I had an interesting conversation with a friend this week about men. More specifically, fictional men, and what we really want in a made up male character. Now, those of you who are regular readers of this blog will know that I have a bit of a fascination for romantic heroes, but this conversation got me thinking about just how that character has evolved over the past few years.
Any reader of romantic fiction will know that the archetypal romantic hero has to be Mr Darcy. Although Jane Austen never explicitly physically describes him, and, arguably, the BBC has a lot to answer for in casting Colin Firth in the role in the 1990s, the idea of a strong, tall, physically capable alpha male with his own money and a passionate heart seems to endure.
However, some might say that this trend does wane and wax from time to time! The mid 1990s onwards saw a trend in commercial fiction for a more approachable kind of hero. I’m primarily thinking of characters in either ‘chick lit’ novels, or those written by a certain kind of male writer, notably Nick Hornby or Tony Parsons. The hapless Will in About a Boy would seem to be a case in point, and, incidentally, any role that Hugh Grant made his fortune for back in the last decade and a half.
Something does seem to be changing, of late, though. Perhaps it’s the Fifty Shades effect, but, according to my friend, her sister and at least one other friend I’ve been discussing this with lately, there seems to have been a swing towards the more old fashioned kind of romantic hero in more recent publications. It was suggested that this is primarily happening in either books that are written by US authors, or those that are set in the United States.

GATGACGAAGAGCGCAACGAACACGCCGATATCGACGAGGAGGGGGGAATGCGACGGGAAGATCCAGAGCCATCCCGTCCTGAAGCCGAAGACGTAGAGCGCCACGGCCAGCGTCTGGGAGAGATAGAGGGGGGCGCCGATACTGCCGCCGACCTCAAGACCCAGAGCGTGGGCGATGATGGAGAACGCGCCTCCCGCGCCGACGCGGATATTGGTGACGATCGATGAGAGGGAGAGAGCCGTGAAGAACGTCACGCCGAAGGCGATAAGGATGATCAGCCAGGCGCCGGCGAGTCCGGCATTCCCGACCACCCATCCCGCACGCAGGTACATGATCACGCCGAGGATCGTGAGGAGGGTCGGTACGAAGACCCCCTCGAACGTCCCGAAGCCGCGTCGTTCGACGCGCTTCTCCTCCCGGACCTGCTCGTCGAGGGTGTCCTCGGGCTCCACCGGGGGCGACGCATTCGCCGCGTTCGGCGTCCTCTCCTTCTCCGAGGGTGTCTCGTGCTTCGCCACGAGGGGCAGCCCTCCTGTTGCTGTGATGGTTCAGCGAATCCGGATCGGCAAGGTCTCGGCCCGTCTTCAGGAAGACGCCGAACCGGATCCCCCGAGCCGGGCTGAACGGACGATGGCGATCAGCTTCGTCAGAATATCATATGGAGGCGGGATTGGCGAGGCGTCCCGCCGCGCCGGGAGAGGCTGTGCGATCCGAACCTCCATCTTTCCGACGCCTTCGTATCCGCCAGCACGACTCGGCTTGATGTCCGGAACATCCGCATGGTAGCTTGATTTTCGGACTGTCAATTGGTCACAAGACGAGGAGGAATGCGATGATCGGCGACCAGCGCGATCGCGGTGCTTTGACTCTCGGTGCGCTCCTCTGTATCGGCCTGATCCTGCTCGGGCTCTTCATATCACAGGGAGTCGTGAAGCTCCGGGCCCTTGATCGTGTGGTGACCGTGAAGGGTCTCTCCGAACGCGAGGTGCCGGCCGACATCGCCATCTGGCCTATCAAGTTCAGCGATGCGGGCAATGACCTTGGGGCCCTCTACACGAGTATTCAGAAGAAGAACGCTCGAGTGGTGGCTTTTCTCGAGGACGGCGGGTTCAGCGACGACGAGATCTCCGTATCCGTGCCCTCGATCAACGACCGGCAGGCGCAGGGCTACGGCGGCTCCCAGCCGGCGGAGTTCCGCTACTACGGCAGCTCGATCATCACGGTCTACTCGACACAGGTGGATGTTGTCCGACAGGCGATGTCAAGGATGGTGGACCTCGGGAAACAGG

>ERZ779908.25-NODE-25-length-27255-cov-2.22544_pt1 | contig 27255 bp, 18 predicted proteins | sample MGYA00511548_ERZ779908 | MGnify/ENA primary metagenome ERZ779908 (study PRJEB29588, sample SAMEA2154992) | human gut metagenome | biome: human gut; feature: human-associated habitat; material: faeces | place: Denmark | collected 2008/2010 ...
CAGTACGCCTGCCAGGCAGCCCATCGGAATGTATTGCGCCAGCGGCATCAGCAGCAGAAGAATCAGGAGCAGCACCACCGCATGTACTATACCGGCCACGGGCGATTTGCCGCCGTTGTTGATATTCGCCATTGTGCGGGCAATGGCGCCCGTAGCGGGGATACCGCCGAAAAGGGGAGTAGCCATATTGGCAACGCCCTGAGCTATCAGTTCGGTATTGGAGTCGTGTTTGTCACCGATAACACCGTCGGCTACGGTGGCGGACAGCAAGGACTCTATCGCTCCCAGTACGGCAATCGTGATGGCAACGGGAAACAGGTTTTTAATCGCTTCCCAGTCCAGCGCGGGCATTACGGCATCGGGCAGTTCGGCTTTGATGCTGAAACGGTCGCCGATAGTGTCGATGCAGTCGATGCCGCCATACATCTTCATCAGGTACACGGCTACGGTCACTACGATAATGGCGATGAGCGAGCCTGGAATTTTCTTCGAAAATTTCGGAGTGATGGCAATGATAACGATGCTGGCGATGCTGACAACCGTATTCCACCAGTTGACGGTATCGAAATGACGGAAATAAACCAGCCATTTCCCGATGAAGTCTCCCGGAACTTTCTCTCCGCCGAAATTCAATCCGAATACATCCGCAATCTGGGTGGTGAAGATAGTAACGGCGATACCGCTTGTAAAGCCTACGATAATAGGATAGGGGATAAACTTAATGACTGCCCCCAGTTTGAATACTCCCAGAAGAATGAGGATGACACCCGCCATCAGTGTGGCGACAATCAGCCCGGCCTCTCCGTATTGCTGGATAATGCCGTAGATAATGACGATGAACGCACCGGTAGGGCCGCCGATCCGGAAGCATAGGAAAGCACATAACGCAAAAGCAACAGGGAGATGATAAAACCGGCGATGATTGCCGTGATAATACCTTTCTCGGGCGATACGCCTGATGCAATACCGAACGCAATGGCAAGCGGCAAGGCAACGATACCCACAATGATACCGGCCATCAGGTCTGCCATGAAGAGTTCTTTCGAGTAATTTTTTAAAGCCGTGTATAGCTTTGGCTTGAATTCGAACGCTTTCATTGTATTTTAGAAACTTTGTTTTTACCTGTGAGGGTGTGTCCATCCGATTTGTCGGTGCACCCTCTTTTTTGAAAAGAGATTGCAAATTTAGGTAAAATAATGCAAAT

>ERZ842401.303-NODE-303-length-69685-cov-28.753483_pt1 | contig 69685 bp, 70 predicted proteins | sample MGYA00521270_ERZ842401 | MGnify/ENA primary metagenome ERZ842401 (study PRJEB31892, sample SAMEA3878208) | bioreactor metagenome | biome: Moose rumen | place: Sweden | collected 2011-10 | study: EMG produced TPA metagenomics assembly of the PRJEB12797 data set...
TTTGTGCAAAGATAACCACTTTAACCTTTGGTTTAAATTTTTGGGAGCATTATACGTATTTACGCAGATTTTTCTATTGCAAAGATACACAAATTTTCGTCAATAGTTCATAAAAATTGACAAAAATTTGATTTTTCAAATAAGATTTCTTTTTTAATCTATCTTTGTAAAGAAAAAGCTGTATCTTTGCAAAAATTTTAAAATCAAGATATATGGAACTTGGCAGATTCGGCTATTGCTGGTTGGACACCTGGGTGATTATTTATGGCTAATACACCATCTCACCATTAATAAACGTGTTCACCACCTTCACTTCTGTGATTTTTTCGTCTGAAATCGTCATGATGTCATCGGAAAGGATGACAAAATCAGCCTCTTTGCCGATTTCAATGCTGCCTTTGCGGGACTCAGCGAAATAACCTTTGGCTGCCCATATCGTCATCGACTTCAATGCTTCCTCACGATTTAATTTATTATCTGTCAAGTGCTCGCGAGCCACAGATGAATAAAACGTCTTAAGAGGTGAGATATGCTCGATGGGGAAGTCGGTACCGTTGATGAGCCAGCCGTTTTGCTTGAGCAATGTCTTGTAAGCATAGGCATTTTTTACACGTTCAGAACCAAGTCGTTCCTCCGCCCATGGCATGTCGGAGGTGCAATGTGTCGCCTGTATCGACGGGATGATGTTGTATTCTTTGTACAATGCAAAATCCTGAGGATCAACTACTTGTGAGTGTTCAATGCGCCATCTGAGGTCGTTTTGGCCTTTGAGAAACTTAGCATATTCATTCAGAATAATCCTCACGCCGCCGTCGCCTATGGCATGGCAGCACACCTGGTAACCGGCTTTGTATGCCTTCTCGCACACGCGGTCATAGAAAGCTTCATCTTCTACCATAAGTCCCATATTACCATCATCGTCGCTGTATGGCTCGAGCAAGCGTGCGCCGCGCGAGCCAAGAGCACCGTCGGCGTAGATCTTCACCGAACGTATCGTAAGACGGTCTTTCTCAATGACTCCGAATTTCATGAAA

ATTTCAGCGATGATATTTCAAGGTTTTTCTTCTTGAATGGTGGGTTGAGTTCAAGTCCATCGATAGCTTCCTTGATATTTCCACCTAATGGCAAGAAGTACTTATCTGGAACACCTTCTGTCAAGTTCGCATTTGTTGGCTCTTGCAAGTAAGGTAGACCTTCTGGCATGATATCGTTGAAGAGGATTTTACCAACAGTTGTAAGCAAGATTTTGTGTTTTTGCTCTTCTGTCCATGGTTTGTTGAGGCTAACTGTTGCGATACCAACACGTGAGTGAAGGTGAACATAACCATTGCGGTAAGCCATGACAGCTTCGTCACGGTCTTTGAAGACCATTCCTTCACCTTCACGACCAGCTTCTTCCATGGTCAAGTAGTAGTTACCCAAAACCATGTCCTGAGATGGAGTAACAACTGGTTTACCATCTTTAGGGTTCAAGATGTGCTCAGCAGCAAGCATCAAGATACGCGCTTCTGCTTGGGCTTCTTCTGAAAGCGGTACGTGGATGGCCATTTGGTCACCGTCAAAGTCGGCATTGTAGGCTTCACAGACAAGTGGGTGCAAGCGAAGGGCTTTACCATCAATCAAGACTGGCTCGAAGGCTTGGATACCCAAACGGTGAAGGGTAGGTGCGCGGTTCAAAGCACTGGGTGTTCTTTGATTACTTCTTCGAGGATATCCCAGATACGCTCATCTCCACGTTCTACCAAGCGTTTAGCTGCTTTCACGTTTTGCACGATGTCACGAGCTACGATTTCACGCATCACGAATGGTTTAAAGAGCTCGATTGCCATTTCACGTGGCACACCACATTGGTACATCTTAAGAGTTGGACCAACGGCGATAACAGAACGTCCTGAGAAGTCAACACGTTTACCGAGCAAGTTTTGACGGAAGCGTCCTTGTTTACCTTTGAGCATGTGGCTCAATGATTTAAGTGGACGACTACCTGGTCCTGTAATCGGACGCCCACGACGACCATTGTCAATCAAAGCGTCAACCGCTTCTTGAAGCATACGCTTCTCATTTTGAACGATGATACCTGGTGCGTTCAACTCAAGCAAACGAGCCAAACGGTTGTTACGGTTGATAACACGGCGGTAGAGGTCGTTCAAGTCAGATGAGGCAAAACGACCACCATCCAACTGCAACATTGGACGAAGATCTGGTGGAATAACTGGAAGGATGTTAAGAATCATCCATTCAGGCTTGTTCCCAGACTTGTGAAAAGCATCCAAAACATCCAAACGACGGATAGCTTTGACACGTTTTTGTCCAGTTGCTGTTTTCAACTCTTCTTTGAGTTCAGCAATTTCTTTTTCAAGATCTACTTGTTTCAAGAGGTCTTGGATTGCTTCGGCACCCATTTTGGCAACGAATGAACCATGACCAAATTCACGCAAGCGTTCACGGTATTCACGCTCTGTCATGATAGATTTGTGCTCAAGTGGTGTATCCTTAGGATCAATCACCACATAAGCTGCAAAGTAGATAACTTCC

Now don’t get me wrong, I am in no way suggesting that Christian Grey is the kind of hero readers are looking for. There are some attractions, to be sure, but there are also many, many issues with his presentation as a character. However, I think the idea of a strong willed male, who expresses physical as well as emotional desires, and doesn’t spend too much time contemplating his own navel certainly has its appeal.
Which begs the question, is this a trend that readers are likely to see in more and more books published here in the UK? Is the British market demanding more alpha males in their reading material? And if so, how do my characters measure up? Are we tired of bumbling, disorganised but endearing bookshop owners, and looking for men who don’t wear their hearts on their sleeves, who work more physically, and who are as independent and strong willed as we have willed our heroines to be over the years?
I’m under no illusions where the leading man in Far From the Tree comes from. I’ve spent my life reading romantic novels, and I’d be daft not to admit the influence of writers such as Austen, Bronte, Gaskell, Jilly Cooper, Jackie Collins, Penny Vincenzi, Joanna Trollope…the list goes on. Matthew Carter is, perhaps, both following in a long line of alpha males, but also, perhaps, something a little different. I hope that my readers, when the book hits the market, will agree!
Would love to know your thoughts on this one – are we seeing a new breed of fictional male? If anyone has any examples, please feel free to share :).
My current fictional heroes are – in no particular order! – Richard Castle, Tony DiNozzo, Patrick Jane & Tyrion Lannister. I’ll leave the interpretation of this up to you!
Well, I know two out of four, so I might have to investigate the other two 😉 I think Patrick Jane and Tyrion Lannister definitely have elements of the ‘alpha wave’.
Definitely the alphas for me, but in the Mr Darcy mould rather than the Christian Gray.
So glad you agree, Sue (I suspected as much, as you are the creator of the utterly alpha, utterly gorgeous Ratty!) :). Thanks for the comment 🙂 x